Tackling Business Food Waste

Kai Commitment

Associate Minister for the Environment Rachel Brooking announced today that the Kai Commitment would receive $750,000 under the Climate Emergency Response Fund (CERF) to tackle business food waste.

The Kai Commitment is a project led by the New Zealand Food Waste Champions, a charitable organisation established to progress United Nations Sustainable Development Goal 12.3 (UNSDG12.3), to reduce food waste by 50 percent by 2030. The mission is to reduce food waste in New Zealand to support greenhouse gas reduction targets.

Fonterra, Countdown, Goodman Fielder, Silver Fern Farms, Foodstuffs, Nestle, and AS Wilcox & Sons are the current signatories of the Kai Commitment. These businesses are now measuring their food waste under the Kai Commitment methodology. By the end of September, they will have set food waste reduction targets and action plans to reduce their waste.

Given the scale of these businesses, the opportunities for reductions are significant. Kai Commitment will also facilitate collaborations across the supply chain to tackle food waste hotspots.

Next year Kai Commitment will release its first public report outlining progress so far and best practices for business food waste reduction in New Zealand. This partnership with the government will also enable better collaboration on climate policy by providing data and insights.

Kaitlin Dawson, the Executive Director of New Zealand Food Waste Champions, stated that in New Zealand, landfilled food waste contributes four percent of the country's total emissions and represents a lost economic opportunity of up to $3.1 billion annually. Through the Kai Commitment, Food Waste Champions hoped to collectively work on developing a food system in Aotearoa, New Zealand, that values every piece of food produced.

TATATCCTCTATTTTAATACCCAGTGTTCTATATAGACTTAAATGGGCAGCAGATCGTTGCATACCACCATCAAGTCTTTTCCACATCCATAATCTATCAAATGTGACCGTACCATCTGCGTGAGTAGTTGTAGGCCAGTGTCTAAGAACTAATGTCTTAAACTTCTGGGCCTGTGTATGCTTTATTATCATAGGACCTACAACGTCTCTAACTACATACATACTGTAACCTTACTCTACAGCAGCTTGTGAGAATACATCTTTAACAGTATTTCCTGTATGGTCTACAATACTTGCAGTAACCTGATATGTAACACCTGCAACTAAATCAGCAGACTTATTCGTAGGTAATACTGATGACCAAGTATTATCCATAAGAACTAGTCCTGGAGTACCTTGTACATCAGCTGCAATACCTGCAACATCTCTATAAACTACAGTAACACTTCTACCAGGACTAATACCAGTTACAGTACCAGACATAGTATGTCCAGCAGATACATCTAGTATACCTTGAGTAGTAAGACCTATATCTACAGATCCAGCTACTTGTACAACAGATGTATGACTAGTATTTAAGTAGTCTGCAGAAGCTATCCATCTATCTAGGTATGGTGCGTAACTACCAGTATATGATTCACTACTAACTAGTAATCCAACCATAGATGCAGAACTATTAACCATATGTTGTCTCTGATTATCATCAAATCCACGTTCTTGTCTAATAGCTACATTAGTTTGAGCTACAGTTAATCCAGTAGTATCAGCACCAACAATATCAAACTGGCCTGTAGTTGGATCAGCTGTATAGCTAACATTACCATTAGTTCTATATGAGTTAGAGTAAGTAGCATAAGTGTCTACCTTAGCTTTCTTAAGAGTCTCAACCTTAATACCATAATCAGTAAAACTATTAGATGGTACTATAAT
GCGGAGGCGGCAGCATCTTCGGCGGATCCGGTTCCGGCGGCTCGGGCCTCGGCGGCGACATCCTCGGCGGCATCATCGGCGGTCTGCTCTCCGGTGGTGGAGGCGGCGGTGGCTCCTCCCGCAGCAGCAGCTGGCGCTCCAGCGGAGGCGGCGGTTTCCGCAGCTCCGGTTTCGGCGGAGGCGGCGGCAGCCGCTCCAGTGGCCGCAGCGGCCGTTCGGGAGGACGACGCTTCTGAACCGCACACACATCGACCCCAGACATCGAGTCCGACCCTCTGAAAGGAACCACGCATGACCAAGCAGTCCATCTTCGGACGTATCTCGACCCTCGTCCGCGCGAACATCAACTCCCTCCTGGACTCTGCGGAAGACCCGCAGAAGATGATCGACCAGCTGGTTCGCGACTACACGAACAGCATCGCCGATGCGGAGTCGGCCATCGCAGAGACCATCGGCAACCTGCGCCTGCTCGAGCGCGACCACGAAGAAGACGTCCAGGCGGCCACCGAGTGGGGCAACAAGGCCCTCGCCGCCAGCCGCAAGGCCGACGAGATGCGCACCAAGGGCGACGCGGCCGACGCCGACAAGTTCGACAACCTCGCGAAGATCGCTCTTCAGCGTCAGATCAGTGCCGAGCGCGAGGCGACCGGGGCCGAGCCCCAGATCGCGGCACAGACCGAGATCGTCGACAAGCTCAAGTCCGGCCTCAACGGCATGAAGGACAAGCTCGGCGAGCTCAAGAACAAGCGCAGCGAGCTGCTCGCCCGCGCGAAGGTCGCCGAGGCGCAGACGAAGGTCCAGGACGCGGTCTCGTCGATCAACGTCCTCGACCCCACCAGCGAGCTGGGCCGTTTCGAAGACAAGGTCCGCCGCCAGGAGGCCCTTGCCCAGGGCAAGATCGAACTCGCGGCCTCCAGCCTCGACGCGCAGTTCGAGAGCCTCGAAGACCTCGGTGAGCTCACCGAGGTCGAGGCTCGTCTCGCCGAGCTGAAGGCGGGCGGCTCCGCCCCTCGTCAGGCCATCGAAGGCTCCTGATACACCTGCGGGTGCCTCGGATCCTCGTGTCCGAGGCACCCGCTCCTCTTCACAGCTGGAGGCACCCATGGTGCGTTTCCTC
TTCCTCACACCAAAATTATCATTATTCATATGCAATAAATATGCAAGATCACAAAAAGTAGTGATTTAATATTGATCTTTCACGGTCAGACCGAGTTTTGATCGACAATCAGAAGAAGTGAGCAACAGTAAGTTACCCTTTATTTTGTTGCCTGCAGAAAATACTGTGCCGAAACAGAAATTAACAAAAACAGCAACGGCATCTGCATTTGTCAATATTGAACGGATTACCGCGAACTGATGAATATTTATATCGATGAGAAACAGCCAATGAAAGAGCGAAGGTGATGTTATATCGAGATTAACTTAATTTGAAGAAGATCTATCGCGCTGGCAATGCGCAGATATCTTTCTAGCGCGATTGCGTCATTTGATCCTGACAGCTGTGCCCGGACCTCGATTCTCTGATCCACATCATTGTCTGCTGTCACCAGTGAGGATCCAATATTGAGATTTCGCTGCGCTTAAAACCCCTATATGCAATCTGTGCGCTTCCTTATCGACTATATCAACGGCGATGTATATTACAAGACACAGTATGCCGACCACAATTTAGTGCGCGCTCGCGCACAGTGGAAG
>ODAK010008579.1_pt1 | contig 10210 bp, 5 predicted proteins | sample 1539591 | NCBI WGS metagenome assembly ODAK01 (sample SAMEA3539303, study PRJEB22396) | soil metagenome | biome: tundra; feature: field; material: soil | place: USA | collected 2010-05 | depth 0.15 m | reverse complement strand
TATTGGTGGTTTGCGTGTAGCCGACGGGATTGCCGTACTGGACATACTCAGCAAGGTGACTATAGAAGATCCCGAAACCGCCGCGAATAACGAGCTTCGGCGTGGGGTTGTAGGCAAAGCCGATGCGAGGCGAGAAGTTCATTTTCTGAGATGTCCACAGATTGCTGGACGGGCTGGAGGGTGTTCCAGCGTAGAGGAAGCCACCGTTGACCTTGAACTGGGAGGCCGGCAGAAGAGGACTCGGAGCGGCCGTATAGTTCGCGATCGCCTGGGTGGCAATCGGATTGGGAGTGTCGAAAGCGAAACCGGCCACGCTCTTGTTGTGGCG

"We've seen globally that voluntary agreements make a meaningful impact on reducing food waste and are most successful when done with the government. The United Kingdom's equivalent agreement, the Courtauld Commitment, contributed to the UK reducing food waste by 28 percent nationally in the last decade and being on track to meet the UNSDG12.3 goal," said Dawson. 

Dawson added that with this funding from the government, Food Waste Champions could now accelerate action and upscale its programme. Food Waste Champions were looking for more food businesses to join this voluntary agreement to reduce their food waste."

Countdown's Head of Sustainability, Catherine Langabeer, said that as a food retailer, Countdown was keenly aware of its critical role in reducing its food waste and encouraging other food businesses, including many of its suppliers, to reduce theirs too. 

"We see joining Kai Commitment as a key way to support more change across the food system - bringing international best practices to New Zealand and sharing the leading innovations already taking place," said Langabeer. 

She continued that there was immense potential in this movement and that Countdown looked forward to working with other like-minded businesses and organisations to tackle one of Aotearoa's most pressing environmental issues, food waste."

Foodstuff's Waste Minimisation Manager Emma Harding said that Foodstuffs had promised to ensure all New Zealanders have access to healthy, affordable food, so more food is consumed and less food is wasted. 

"We've been on a journey for some time to reduce food waste within our business, which supports our social promises and zero food waste reduction target and joined the Kai Commitment to allow us to work alongside other business leaders, tackling this together to support a more circular food system in Aotearoa," said Harding. 

Harding said that collectively, she had a real opportunity to make a significant impact on this problematic waste stream, associated emissions, and social impacts.

Already within Foodstuffs' first year as a signatory, it has gained a greater oversight of its food waste hotspots and identified opportunities to help it along its zero-food waste journey and drive more collaboration with its suppliers."

This funding partnership with the government addresses reducing business food waste as an action under New Zealand's Emissions Reduction Plan (Action 15.1.2). Signatories pay an annual fee to participate in the Kai Commitment.